LabCorp and its Specialty Testing Group, a fully integrated portfolio of specialty and esoteric testing laboratories.
To help diagnose rheumatoid arthritis (RA) and differentiate it from other types of arthritis; to help evaluate the prognosis of a person with RA
When a healthcare practitioner suspects RA in someone who has joint inflammation with symptoms such as pain, stiffness, limited motion, and swelling in multiple joints
A blood sample drawn from a vein in your arm
Tell your healthcare practitioner about any medications and/or supplements you are taking. You may be instructed to stop taking multivitamins or dietary supplements containing biotin (vitamin B7) at least 8 hours before the blood draw.
Cyclic citrullinated peptide antibodies are autoantibodies produced by the immune system that are directed against cyclic citrullinated peptides (CCP). This test detects and measures anti-CCP antibodies in the blood.
Citrulline is naturally produced in the body as part of the metabolism of the amino acid arginine. However, in joints with rheumatoid arthritis (RA), this conversion may occur at a higher rate. Citrulline changes the protein structure and can trigger an immune response, producing autoantibodies against joint proteins. The CCP antibody test helps to diagnose RA and can be useful in identifying people with a more rapidly erosive form of the disease.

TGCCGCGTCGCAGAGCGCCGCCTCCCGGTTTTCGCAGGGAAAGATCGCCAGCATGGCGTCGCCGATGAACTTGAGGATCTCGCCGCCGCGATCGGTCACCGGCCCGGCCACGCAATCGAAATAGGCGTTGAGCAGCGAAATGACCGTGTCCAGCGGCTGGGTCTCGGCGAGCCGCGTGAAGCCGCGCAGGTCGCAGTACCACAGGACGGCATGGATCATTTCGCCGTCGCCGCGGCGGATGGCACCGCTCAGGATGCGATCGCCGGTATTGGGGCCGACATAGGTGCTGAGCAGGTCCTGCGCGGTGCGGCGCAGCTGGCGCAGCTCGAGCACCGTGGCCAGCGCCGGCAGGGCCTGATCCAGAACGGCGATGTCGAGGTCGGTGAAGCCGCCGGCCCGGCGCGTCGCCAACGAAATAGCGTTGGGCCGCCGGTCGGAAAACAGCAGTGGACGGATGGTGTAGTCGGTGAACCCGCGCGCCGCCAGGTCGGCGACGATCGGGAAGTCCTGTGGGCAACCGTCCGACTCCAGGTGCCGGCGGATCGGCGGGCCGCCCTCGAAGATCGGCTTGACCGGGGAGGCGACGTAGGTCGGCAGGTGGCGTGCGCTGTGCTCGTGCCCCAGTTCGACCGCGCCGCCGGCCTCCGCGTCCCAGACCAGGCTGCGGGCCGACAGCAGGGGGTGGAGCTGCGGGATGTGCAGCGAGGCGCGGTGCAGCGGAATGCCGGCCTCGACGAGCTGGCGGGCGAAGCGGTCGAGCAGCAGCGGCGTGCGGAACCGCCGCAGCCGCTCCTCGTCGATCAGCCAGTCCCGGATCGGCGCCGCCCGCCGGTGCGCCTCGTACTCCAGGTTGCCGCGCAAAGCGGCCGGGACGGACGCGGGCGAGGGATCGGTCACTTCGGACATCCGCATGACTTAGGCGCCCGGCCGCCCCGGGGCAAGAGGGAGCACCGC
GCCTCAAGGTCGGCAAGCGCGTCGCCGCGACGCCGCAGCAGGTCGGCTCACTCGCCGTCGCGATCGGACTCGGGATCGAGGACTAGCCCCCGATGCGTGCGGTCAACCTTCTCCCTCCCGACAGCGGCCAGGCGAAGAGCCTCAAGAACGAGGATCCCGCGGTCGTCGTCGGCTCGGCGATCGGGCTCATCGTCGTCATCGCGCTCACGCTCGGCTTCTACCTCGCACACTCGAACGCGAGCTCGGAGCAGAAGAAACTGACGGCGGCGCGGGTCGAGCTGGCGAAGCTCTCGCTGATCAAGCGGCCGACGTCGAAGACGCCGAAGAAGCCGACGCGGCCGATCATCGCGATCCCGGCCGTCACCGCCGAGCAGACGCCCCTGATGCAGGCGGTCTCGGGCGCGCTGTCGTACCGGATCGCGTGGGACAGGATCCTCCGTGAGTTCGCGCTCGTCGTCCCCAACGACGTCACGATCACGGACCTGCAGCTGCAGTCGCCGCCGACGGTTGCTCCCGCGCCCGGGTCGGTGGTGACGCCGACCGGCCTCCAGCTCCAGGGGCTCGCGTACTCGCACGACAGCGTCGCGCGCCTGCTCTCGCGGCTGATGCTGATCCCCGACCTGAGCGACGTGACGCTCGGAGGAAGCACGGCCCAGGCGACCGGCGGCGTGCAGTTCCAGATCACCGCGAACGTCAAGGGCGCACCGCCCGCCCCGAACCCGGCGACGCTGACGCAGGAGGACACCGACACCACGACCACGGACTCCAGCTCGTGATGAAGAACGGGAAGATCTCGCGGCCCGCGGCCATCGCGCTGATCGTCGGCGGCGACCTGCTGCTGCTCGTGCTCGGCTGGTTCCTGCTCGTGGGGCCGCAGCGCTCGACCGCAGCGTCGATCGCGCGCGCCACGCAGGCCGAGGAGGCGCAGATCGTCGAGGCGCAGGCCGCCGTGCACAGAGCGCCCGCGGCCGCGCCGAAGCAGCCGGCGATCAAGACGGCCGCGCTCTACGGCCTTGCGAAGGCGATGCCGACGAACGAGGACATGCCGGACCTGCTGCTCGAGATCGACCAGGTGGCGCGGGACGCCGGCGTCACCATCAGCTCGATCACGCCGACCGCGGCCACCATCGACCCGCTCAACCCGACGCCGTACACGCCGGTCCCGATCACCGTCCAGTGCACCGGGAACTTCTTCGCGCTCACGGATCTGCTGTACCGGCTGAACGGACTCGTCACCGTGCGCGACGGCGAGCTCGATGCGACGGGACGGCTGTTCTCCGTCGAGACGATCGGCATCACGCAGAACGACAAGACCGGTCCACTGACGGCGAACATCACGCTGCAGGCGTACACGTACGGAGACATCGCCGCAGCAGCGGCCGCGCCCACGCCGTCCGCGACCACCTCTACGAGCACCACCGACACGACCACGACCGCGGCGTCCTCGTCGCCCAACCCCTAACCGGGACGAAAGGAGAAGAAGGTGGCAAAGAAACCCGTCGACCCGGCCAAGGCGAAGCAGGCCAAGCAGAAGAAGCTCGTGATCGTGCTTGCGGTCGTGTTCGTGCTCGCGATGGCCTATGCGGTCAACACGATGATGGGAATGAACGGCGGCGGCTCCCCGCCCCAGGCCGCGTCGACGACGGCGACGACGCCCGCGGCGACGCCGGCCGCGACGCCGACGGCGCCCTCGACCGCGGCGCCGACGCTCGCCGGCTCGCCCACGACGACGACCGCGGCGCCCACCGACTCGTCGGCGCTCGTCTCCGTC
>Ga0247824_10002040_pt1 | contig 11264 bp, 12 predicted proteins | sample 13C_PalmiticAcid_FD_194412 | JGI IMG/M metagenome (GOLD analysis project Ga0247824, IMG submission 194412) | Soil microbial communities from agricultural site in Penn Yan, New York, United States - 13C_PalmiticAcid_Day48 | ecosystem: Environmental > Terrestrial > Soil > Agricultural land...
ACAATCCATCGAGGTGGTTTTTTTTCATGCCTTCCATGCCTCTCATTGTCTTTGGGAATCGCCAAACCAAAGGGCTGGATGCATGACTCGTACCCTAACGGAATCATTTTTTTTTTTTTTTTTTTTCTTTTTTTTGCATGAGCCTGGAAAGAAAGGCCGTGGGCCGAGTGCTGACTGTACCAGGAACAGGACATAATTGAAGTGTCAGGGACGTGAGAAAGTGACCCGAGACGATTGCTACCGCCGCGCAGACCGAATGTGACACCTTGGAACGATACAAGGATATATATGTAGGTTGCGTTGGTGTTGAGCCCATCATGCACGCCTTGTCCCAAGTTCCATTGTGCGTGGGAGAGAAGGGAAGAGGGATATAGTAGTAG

RA is a chronic, systemic autoimmune disease that causes inflammation, pain, stiffness, and destructive changes in the hands, feet, and other joints throughout the body. It can affect anyone at any age, but it usually develops between the ages of 40 and 60, and about 75% of those affected are women. The course of RA and its prognosis are variable. It may develop and progress slowly or rapidly. It may go into remission in some people and, in a few, it may go away. Left untreated, RA can shorten a person's lifespan and can, within a few years, leave many of those affected too disabled to work.
There are a variety of treatments available to minimize the complications of RA, but they depend on making an accurate diagnosis and on beginning treatment before the development of irreversible joint damage. Rheumatoid factor (RF) has been the primary blood test used to detect RA and distinguish it from other types of arthritis and other inflammatory processes. However, the sensitivity and specificity of RF are not ideal; it can be negative in people who have clinical signs of RA and positive in people who do not. Studies have shown that the CCP antibody test has a similar sensitivity to RF but a much higher specificity (95-98%) and is more likely to be positive with early RA.
The 2010 Rheumatoid Arthritis Classification Criteria from the American College of Rheumatology (ACR) includes CCP antibody testing, along with RF, as part of its criteria for diagnosing rheumatoid arthritis. According to the ACR, CCP antibodies may be detected in about 50-60% of people with early RA, as early as 3-6 months after the beginning of symptoms. Early detection and diagnosis of RA allows healthcare providers to begin aggressive treatment of the condition, minimizing the associated complications and tissue damage.
A cyclic citrullinated peptide (CCP) antibody test may be ordered along with or following a rheumatoid factor (RF) test to help diagnose rheumatoid arthritis (RA) and to assess the severity and probable course of the disease (prognosis).